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REDUCERON MEMO 28
Mark-Compact in O(survivors) time
Matthew N, 6 August 2009
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One of the big advantages of copying collectors is that they take time
linear in size of the live graph. Most collectors take time linear in
the size of the heap. In functional language implementations, the
live graph is typically small compared to the heap, due to many
short-lived allocations. This makes a copying collector very
attractive in a functional setting.
On the other hand, one of the big disadvantages of copying collectors
is that they require the heap to be split into two sub-spaces: a
"from-space" where the live graph and the garbage resides and a
"to-space" where the live graph is written to. The result is that
maximum residency of the live graph is halved, wasting precious
memory.
This memo simply points out that a one-space compacting collector that
takes time linear in the size of the live graph is possible. The size
of the live graph is sometimes referred to as the number of survivors,
hence the time-complexity of the algorithm is O(survivors). The
algorithm is a mild variation of the Two-Finger Mark-Compact
algorithm.
The Two-Finger Mark-Compact algorithm
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Jones and Lins define Edwards's Two-Finger algorithm as follows.
numSurvivors = mark();
relocate();
updatePointers(numSurvivors);
heapPointer = numSurvivors + 1;
The "mark" phase marks the live cells in the heap, and takes time
proportional to the size of the live graph.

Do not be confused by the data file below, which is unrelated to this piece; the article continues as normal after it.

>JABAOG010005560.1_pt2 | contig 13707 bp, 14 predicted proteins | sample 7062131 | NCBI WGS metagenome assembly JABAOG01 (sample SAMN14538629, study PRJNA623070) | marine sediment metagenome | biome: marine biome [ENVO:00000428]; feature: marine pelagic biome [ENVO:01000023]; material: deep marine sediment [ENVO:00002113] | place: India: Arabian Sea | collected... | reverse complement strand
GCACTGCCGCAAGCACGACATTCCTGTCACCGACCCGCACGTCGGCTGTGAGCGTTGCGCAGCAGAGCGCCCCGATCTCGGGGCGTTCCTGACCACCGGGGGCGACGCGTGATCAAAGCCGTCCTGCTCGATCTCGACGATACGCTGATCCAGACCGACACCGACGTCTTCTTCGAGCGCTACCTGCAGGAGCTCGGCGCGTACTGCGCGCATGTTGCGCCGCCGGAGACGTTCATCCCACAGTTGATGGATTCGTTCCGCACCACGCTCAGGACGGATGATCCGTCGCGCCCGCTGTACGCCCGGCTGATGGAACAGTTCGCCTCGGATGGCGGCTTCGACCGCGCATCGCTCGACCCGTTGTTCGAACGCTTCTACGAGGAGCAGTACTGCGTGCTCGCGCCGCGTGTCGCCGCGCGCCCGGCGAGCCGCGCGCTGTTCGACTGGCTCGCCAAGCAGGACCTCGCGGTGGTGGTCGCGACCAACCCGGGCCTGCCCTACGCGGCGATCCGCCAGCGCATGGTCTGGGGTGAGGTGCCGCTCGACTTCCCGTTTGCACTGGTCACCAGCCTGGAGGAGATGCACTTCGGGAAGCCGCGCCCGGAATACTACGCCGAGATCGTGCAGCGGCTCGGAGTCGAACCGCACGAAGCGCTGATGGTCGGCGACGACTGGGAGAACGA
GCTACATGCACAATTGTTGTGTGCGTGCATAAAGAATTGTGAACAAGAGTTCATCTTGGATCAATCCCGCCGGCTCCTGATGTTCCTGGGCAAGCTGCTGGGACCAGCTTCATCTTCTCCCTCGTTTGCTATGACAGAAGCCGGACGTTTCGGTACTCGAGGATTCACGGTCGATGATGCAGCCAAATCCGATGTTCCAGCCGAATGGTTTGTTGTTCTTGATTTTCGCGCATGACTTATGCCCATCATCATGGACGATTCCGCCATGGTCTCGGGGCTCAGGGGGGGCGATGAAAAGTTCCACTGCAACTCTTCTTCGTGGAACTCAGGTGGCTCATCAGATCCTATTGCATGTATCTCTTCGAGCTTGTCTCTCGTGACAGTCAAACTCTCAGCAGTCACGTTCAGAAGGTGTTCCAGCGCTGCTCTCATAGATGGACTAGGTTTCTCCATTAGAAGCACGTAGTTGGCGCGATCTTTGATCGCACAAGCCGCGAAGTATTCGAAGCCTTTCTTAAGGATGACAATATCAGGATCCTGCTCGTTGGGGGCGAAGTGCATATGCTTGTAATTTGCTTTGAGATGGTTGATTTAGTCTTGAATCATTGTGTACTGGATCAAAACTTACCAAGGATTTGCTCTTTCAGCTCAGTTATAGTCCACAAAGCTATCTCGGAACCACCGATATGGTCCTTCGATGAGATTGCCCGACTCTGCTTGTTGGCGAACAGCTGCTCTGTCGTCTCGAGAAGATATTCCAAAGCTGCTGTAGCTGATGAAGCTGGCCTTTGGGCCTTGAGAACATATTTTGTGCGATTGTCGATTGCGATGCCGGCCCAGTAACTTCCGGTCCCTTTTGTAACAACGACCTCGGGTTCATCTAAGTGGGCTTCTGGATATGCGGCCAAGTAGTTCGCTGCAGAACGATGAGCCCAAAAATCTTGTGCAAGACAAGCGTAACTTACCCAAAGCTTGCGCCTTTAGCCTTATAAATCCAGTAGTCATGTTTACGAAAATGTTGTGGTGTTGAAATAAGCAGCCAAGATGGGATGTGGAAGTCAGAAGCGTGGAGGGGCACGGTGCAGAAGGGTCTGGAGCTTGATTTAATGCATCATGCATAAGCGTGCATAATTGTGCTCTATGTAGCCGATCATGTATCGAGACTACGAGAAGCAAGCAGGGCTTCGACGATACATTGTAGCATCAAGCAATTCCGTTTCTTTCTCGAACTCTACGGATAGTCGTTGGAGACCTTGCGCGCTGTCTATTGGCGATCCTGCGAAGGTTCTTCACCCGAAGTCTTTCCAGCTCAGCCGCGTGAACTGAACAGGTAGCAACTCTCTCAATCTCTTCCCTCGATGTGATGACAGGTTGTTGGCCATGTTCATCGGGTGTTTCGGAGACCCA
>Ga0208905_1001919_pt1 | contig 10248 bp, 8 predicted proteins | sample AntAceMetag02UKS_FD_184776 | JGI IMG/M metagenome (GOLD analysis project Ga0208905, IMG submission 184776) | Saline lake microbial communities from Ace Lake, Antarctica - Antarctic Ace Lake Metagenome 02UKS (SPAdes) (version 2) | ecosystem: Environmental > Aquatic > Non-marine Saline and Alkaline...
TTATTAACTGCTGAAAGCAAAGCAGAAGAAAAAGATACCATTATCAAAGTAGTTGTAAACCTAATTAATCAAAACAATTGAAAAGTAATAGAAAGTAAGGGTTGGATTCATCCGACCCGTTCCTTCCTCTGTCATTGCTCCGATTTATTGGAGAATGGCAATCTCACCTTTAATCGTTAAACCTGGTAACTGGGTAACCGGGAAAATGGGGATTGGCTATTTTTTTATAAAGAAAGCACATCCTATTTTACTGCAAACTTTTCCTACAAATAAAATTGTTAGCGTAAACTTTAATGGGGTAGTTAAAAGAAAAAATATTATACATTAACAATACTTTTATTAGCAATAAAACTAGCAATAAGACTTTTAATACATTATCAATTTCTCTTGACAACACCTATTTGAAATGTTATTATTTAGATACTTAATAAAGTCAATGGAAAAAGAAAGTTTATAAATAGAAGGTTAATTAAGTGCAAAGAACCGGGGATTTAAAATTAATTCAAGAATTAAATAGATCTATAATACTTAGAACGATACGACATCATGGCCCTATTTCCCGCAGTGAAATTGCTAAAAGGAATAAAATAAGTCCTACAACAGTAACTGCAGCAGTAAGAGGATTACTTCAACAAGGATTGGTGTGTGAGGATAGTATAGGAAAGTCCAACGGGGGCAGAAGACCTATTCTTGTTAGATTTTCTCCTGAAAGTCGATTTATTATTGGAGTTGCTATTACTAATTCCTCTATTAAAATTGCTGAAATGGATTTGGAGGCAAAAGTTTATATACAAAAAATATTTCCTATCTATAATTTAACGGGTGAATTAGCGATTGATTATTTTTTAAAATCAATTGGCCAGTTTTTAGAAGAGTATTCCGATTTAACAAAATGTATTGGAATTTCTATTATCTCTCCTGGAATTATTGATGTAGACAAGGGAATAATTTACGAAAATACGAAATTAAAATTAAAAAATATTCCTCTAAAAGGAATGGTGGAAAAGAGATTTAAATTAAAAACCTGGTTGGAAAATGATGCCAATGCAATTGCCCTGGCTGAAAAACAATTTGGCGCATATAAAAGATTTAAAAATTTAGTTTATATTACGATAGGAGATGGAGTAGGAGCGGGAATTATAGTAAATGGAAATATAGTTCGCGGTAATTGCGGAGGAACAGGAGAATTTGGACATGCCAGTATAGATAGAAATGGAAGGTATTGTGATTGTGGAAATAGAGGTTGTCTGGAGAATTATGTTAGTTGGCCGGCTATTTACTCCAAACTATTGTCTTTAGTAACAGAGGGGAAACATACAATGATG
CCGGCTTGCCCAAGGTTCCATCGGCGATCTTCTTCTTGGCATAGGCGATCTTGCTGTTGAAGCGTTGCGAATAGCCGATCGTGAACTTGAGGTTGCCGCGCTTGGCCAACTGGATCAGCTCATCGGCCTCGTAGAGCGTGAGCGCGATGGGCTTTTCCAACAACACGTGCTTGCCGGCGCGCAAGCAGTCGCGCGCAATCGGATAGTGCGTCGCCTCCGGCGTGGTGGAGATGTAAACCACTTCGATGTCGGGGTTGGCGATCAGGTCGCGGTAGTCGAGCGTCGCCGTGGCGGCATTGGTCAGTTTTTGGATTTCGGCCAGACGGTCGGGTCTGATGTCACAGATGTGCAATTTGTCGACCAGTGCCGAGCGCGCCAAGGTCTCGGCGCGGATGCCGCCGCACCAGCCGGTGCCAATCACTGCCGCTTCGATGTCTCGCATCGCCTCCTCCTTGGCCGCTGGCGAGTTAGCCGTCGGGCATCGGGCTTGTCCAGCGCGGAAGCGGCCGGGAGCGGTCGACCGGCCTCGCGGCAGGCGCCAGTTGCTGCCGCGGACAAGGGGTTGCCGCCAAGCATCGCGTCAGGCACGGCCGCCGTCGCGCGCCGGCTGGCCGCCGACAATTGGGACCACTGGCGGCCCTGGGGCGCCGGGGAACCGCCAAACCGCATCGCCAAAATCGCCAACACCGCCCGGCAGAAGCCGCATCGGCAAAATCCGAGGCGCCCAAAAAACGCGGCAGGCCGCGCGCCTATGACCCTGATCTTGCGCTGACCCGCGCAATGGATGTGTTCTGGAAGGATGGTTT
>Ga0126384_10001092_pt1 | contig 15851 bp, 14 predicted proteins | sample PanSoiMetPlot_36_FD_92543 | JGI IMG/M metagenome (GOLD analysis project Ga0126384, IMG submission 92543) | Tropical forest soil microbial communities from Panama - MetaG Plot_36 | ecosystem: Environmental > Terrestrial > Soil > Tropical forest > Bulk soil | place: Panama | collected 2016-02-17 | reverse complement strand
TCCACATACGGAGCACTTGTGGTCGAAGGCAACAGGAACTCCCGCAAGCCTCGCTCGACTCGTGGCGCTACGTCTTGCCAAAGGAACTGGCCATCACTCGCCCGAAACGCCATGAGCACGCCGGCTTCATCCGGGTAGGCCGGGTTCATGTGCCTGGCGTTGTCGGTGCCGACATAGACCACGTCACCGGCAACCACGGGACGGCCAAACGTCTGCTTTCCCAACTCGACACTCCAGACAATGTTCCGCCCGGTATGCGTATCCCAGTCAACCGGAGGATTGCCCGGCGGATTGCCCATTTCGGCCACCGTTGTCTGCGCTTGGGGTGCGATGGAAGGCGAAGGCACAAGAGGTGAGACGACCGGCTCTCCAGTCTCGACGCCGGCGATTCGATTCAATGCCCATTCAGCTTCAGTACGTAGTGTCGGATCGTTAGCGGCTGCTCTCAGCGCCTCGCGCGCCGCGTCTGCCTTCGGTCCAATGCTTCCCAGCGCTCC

The "relocate" phase makes use of a left pointer and a right pointer.
The left pointer starts at the left end of the heap and advances from
left to right. The right pointer starts at the right end of the heap
and advances from right to left. On each iteration, the left pointer
is advanced to point to the next free cell, and the right pointer is
advanced to point to the next live cell; the leftmost free cell is
overwritten with the rightmost live cell, and the righmost live cell
is overwritten its new address, as pointed to by the left pointer.
The "relocation" phase finishes when the left pointer is larger than
the right pointer.
Finally, the "updatePointers" phase iterates through the compacted
live graph and updates any pointers to relocated cells with their new
addresses.
The algorithm is linear in the heap size because every cell on the
heap will have, at some stage during the algorithm, been pointed to by
either the left or right pointer.
Mild variation
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Let us replace the right pointer with a traversal pointer that
advances along the live graph, beginning at the root. Now on every
iteration, advance the traversal pointer to point the to next live cell
whose address is larger than "numSurvivors". Relocate the live cell
to address pointed to by the left pointer, as above.
This variant of the algorithm traverses "numSurvivors" cells three
times: once in the mark phase, once when advancing the left pointer
from address 0 to address numSurvivors, and once when advancing the
traversal pointer along the live graph.
Other considerations
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It is simple to implement a copying collector, and even simpler to do
so with without using stack! However, the mark phase in Mark-Compact
does require either a stack or the pointer-reversal technique, and
these are both somewhat complicated to implement.